On opening day this year, 28% of major league players and 47.8% of minor league players were born outside the United States. "Baseball is a global game," said Jimmie Lee Solomon, vice president of baseball operations for Major League Baseball. "There could be quite a sizable segment of our players who would be forced to prematurely cut off their careers, and that would be a detriment to the sport and all those who love the game of baseball."
The judiciary committee unanimously approved Sanchez's bill, which will soon go to the House floor and then the Senate. "The Senate has to have a bunch of sports fans, so I'm sure we'll find support," Sanchez said.
Smith gave the bill his wary backing. "One of my goals is that we diminish as much as possible the prospects for fraud," he said. "Few athletes have careers going longer than 10 years. . . . There aren't many Cal Ripkens. I'll be watching that."
Smith also has his eye on a bill that would create a new visa category for fashion models.
Supermodels, such as Brazil's Gisele Bundchen, can apply for visas for "aliens with extraordinary ability" by submitting documentation that attests to their skills. But in a real-life twist on the TV show "Beauty and the Geek," less established models must vie for the same visas as highly skilled workers, such as engineers and programmers.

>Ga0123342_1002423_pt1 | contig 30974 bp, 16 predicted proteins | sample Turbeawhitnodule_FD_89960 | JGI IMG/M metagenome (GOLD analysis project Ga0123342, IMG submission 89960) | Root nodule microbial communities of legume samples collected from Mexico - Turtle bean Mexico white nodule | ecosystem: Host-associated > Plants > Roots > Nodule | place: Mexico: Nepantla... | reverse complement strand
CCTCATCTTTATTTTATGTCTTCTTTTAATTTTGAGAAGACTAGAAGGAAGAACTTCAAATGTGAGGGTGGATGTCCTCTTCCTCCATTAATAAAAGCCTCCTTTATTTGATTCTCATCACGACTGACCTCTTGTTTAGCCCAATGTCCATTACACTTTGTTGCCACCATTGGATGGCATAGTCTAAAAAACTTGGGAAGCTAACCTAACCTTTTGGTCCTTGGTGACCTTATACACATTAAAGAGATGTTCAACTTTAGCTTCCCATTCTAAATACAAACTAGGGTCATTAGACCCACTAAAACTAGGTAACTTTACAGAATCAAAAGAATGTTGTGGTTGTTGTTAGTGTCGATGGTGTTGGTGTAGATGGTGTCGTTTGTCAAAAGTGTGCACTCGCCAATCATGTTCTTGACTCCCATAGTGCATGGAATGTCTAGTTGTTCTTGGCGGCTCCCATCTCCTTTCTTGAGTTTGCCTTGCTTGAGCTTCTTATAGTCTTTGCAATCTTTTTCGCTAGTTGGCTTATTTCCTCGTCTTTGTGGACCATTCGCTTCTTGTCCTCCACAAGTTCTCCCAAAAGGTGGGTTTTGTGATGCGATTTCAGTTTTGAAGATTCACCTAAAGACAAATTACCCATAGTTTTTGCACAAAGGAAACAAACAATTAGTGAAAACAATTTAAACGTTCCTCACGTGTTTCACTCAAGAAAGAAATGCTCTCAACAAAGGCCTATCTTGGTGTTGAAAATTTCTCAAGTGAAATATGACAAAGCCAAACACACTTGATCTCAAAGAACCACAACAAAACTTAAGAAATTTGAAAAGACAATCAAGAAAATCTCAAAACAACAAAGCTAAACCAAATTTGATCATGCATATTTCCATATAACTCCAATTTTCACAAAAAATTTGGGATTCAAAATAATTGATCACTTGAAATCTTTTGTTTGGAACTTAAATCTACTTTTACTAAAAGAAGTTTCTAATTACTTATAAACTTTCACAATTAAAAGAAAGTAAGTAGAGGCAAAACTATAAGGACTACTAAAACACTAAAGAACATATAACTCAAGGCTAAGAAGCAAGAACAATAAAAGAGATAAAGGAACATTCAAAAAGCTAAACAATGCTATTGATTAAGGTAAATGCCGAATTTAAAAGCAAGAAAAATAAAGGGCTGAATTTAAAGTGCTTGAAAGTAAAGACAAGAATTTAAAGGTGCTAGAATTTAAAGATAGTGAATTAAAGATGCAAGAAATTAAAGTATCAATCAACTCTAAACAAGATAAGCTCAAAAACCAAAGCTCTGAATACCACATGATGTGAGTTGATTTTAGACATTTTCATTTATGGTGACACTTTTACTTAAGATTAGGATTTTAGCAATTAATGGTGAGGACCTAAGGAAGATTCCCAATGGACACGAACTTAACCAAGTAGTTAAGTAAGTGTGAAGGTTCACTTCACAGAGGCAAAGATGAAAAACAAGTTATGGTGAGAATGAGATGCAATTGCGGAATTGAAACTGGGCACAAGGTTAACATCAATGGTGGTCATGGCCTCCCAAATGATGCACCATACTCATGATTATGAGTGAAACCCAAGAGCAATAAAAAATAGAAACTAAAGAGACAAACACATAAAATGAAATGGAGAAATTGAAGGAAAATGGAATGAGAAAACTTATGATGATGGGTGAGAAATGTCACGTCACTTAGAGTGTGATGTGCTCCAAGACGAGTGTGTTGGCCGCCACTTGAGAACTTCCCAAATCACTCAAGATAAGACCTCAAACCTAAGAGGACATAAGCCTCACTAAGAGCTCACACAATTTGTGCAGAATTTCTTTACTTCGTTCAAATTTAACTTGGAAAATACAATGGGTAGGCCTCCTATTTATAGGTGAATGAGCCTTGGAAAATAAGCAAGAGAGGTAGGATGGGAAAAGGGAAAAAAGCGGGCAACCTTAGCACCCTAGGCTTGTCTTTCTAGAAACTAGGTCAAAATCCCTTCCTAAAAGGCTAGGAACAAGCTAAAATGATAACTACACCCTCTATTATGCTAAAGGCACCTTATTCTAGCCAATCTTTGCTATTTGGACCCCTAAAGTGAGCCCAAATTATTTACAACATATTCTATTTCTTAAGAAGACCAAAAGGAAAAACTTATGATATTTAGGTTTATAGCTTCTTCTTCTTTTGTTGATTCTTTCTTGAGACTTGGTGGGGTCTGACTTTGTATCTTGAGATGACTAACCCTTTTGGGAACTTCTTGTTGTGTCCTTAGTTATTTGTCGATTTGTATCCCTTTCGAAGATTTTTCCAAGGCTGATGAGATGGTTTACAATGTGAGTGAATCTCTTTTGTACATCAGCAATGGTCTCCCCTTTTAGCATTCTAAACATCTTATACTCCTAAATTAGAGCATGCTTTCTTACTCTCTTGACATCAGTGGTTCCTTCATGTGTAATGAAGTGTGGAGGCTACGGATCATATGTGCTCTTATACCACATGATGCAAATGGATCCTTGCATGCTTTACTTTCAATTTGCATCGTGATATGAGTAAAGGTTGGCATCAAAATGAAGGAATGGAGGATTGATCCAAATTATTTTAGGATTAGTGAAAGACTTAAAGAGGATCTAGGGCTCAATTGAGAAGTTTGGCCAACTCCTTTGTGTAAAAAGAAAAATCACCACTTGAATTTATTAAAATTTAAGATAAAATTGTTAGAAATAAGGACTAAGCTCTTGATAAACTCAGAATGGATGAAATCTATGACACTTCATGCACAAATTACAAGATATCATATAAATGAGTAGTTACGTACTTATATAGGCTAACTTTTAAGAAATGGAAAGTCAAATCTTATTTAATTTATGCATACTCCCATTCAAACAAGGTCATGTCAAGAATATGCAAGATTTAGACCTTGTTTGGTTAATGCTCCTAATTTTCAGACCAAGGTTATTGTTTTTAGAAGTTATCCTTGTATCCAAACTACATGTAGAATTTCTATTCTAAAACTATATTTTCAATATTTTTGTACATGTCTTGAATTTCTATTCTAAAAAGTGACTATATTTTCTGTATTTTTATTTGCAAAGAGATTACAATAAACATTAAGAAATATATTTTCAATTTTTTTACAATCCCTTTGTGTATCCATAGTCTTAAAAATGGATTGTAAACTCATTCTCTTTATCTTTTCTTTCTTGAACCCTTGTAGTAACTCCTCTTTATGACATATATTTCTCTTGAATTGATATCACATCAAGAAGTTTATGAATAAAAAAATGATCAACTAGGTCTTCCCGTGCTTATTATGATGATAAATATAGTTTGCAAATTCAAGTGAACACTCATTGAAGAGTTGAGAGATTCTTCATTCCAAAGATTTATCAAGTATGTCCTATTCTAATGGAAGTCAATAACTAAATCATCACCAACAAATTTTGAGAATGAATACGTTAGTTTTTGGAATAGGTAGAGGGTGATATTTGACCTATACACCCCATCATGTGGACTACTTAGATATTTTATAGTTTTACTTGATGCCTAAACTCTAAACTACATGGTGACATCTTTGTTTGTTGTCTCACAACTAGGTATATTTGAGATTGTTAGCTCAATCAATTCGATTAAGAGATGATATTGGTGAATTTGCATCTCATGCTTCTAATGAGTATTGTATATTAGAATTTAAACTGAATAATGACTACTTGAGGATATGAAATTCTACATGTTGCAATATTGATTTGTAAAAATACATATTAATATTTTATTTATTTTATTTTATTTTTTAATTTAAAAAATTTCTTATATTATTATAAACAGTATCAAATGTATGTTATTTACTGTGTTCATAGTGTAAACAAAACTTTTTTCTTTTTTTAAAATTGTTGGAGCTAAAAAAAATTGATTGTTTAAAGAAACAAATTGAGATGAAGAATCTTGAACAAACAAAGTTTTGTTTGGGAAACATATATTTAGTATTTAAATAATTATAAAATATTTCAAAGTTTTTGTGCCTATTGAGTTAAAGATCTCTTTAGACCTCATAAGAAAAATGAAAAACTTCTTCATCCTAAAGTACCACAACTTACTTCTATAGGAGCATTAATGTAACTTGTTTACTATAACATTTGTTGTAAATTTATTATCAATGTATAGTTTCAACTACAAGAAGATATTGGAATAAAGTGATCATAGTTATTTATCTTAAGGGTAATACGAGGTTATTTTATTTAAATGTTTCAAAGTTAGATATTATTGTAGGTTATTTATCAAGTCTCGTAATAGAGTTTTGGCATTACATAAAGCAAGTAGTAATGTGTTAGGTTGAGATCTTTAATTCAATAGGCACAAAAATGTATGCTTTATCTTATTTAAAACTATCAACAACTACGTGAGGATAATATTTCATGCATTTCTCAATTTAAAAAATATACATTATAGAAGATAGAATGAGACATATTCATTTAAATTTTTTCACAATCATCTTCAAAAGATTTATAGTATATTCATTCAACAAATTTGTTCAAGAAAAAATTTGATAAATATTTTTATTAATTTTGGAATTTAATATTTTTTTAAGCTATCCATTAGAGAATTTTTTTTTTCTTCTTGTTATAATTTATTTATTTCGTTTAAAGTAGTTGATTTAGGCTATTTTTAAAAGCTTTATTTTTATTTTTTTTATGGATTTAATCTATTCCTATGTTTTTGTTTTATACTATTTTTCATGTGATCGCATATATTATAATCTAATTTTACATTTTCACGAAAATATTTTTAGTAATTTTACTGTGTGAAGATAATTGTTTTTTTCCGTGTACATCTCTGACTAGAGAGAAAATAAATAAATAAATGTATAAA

Only 65,000 of those H-1B visas are issued new every year, and high-tech companies have lobbied Congress hard to get more, an unlikely prospect in an election year.
Rep. Anthony Weiner (D-N.Y.) proposed a solution that could address Silicon Valley's hunger for skilled foreigners and benefit his city's fashion industry. His bill would create a new category for those models, probably limited to about 1,000 five-year visas, and would free up H-1B visas for more engineers.
Smith, 60, has reservations.
He said he could picture Weiner (who is single, handsome and 43) "in a posh downtown New York City hotel celebrating the passage of this bill surrounded by hundreds of energized, wildly ecstatic fashion models. And you know for a fact he's going to have an annual celebration. It's almost too much to bear."
Smith paused. "But not too much to oppose the bill."
Times staff writer Dylan Hernandez contributed to this report from Cincinnati.